Bible Study

A Radical Call To Consecration

Joke: Whats do most religions have do during a recession?– They have to make sacrifices 

In the Bible the word consecration means “the separation of oneself from things that are unclean, especially anything that would contaminate one’s relationship with a perfect God.” Consecration also carries the connotation of sanctification, holiness, or purity.

The word consecration isn’t a commonly used word, but even so, we might have an existing concept about what it means. In religion, the word consecration has been used in relation to the official ordaining of a person to be a preacher, a priest, or a missionary. This use implies consecration is for a special category of people

But the consecration revealed in the New Testament is for every believer in Christ. It’s not something only for knowledgeable Christians or spiritually mature ones. In fact, as we’ll see, we cannot subjectively know the life of Christ in us or reach spiritual maturity without consecrating ourselves to the Lord. This is because consecration is the basis for every spiritual experience.

Reflection

  • Have we heard the word consecration before?
  • How were we introduced to the word? Do we think Christians think about the word enough?

There are two places we can see a clear call to concentration and what it may entail!

OLD TESTAMENT

In the Old Testament, a sacrifice was something set apart for God by being put on the altar. When people offered that thing to God, it no longer belonged to the one offering it. It belonged to God, for His use and His satisfaction.

The importance of being consecrated or pure in our relationship with God is emphasized in an incident in the book of Joshua. After forty years in the wilderness, the children of Israel were about to cross over the Jordan River into the Promised Land. They were then given a command and a promise: 
“Joshua told the people, ‘Consecrate yourselves, for tomorrow the LORD will do amazing things among you’” (Joshua 3:5).

Upon consecrating themselves, the children of Israel were assured of God’s promises. The Lord promised that He would do amazing things among them

Just as He opened the Red Sea to deliver them from their Egyptian bondage, He would open the Jordan River and take them into the Promised Land. In fact, this was just the beginning of the miracles God would perform for them in the conquest of the Promised Land. It’s no wonder the psalmist declares, “Your ways, O God, are holy. What god is so great as our God? You are the God who performs miracles; you display your power among the peoples” (Psalm 77:13-14)

Reflection

  • What is the connection between those in the old testament consecrating themselves and God doing amazing things with them?
  • What is the link between sacrifice and Gods move?

The Old-testament gives us a partial understanding of consecration. When we take a look at the new testament, we get an even clearer picture.

NEW TESTAMENT

Consecration is our giving ourselves to the Lord to become “a living sacrifice,” as Paul says in Romans 12:1: “I exhort you therefore, brothers, through the compassions of God to present your bodies a living sacrifice, holy, well pleasing to God, which is your reasonable service.”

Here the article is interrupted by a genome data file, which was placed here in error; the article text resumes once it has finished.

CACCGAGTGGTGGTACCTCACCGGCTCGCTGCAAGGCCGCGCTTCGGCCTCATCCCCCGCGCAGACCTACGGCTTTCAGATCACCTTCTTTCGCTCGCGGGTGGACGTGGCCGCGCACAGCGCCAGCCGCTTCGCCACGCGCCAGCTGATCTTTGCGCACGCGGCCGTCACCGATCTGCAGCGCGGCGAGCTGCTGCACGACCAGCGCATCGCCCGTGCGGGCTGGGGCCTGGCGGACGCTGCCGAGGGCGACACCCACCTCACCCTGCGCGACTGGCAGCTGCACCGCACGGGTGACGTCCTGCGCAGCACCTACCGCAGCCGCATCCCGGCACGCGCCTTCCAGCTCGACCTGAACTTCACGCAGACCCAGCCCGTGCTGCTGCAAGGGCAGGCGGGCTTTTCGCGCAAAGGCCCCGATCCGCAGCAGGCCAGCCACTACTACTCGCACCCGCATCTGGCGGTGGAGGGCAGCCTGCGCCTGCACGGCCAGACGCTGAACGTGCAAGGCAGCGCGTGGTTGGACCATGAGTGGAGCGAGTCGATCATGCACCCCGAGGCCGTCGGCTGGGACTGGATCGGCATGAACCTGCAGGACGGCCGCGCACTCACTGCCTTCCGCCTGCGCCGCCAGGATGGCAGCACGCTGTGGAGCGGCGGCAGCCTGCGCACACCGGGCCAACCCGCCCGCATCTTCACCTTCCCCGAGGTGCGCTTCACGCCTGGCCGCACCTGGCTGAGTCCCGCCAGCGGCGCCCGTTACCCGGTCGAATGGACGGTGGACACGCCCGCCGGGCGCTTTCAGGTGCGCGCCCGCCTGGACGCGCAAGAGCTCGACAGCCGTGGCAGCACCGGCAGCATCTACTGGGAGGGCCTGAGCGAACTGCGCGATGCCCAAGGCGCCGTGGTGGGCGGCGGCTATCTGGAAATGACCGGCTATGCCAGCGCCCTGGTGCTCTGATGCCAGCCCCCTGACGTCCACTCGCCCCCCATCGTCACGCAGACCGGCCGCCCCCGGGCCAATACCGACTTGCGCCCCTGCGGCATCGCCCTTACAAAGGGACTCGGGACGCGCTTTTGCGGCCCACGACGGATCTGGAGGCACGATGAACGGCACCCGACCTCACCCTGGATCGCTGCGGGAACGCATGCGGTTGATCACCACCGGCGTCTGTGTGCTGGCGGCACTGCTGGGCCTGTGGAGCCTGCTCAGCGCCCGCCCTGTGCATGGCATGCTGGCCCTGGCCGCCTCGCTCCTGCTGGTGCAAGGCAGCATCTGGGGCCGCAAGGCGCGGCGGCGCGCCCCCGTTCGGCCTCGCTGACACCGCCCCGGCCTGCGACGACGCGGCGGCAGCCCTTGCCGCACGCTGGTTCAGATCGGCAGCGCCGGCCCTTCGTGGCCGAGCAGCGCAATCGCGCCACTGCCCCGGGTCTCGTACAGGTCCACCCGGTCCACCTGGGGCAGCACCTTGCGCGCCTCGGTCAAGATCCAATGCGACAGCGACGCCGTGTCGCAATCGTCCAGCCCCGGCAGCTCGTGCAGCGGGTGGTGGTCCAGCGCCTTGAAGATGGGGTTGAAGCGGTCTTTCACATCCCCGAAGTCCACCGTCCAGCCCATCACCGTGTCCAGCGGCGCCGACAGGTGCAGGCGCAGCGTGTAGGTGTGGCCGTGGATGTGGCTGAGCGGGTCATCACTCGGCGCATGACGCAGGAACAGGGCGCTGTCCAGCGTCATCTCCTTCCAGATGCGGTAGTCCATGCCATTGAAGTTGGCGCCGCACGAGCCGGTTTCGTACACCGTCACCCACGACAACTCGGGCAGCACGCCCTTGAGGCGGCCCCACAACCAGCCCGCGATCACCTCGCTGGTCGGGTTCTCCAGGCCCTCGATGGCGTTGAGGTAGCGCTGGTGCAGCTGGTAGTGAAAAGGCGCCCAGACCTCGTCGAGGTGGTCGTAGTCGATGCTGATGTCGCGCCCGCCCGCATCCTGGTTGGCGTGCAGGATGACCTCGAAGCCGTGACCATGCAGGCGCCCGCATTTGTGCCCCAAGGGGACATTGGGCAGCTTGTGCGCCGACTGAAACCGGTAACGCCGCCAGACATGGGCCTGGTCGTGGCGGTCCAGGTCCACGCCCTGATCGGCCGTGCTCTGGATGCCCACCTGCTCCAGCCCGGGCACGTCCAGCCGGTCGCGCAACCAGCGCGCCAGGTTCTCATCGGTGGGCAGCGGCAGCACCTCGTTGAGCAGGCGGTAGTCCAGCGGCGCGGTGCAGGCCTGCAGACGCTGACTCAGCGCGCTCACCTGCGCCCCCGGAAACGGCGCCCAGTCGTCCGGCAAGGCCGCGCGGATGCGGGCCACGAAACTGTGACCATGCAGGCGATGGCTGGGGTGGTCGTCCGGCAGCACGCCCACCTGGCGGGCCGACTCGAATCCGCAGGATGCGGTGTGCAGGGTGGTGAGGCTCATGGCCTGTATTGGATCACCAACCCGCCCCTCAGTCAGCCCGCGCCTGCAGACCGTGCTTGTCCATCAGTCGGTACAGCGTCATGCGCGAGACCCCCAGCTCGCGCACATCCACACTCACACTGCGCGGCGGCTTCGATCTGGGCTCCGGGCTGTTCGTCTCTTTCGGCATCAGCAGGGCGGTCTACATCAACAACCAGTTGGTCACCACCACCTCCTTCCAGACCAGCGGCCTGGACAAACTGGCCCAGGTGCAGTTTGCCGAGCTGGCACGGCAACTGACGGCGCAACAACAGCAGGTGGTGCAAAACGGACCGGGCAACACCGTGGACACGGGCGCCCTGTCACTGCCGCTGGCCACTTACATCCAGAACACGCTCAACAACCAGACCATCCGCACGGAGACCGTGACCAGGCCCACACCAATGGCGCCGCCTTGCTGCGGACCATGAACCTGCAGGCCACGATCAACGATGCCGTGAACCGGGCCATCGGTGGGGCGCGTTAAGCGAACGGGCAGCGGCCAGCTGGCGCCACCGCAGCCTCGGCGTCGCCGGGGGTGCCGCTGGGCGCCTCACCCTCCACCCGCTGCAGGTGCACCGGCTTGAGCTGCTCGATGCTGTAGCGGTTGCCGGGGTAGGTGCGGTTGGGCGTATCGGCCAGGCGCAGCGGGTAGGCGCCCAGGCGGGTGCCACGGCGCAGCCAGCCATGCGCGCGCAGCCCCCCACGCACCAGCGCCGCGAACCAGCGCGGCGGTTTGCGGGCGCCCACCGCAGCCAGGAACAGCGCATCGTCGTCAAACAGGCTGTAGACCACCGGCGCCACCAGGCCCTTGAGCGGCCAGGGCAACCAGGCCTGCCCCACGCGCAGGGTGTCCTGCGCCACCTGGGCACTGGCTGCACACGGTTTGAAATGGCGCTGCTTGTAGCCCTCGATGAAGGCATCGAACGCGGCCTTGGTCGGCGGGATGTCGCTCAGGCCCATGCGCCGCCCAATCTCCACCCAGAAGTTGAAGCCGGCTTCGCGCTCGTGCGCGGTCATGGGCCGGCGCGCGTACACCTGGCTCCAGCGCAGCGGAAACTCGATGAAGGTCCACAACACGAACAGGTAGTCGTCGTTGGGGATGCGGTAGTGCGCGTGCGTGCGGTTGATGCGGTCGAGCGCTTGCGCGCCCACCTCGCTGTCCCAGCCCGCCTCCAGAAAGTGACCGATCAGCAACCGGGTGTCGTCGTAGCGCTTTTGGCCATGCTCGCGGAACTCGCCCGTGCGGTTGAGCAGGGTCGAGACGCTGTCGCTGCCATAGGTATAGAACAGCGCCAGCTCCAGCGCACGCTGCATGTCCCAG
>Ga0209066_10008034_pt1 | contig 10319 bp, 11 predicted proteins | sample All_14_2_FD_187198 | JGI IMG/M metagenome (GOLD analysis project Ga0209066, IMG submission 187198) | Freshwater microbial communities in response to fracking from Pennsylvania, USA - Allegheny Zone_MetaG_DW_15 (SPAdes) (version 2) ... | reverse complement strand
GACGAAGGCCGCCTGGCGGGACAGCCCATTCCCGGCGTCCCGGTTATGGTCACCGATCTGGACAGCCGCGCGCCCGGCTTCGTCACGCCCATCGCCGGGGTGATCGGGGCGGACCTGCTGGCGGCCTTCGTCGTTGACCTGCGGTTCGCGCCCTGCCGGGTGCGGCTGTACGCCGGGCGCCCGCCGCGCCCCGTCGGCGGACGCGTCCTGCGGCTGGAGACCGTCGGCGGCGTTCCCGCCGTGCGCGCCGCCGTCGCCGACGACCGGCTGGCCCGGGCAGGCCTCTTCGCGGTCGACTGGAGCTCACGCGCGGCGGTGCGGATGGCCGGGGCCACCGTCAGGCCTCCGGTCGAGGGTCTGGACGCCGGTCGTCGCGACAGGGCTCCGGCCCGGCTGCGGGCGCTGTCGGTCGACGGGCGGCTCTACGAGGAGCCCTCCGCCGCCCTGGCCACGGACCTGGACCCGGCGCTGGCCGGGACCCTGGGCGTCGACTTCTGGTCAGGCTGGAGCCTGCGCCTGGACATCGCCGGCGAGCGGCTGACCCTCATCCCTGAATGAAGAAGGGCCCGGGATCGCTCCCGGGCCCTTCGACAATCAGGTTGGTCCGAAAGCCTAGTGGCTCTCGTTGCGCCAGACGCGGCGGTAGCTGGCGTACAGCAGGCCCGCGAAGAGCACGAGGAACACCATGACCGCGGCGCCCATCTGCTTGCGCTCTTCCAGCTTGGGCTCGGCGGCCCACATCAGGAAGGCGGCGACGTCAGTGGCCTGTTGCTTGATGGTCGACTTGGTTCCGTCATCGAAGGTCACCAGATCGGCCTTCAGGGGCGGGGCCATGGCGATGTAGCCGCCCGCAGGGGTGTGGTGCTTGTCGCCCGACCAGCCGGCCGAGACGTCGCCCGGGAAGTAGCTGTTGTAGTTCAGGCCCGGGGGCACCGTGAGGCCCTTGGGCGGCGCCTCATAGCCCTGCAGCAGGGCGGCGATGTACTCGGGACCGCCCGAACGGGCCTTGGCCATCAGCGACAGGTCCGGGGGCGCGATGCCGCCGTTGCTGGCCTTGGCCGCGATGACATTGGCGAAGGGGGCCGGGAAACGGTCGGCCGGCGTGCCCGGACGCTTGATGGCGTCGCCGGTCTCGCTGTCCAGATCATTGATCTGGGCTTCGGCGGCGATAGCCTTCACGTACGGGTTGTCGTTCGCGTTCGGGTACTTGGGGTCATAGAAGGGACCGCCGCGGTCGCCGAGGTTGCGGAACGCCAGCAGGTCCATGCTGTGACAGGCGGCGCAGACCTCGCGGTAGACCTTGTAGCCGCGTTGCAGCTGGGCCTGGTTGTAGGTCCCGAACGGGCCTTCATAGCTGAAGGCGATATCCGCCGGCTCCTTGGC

Therefore, I urge you, brothers, in view of God’s mercy, to offer your bodies as living sacrifices, holy and pleasing to God—this is your spiritual act of worship. Do not conform any longer to the pattern of this world, but be transformed by the renewing of your mind. Then you will be able to test and approve what God’s will is—his good, pleasing and perfect will” (Romans 12:1-2).

The Bible tells believers to be a holy people, separate from the world: “Therefore come out from them and be separate, says the Lord. Touch no unclean thing, and I will receive you” (2 Corinthians 6:17).

Today, when we consecrate ourselves to the Lord, we become a living sacrifice. We give up our own claims on ourselves and put ourselves completely in His hands. Previously, our life was for our use and our satisfaction; now it is for His.

When we present ourselves to the Lord as a living sacrifice, we’re simply saying, “Lord Jesus, I am for You. I’m no longer for myself, the world, or anything else. I am for Your use and Your satisfaction.”

Reflection

  • How important is it for us to present ourselves to the Lord? 
  • Does it matter whether we do or don’t?
  • What holds us back from doing this? What does a consecrated life look like in Modern Britain? 
  • What are the benefits of consecration?

If we’re saved, we’ve taken the initial step of our spiritual journey. Thank the Lord for that! But we’ve only just begun. The next step for us is to consecrate ourselves to the Lord. When we do, we’ll be kept in God’s way, grow in His life, allow God to work in us, and enjoy the riches of His full salvation.

Conclusion

Whether we’re newly saved or we’ve been saved for a while, every one of us can give ourselves to the Lord. Even if we never heard of consecration, we can still present ourselves to the Lord right now. He is happy and willing to receive our consecration at any time!

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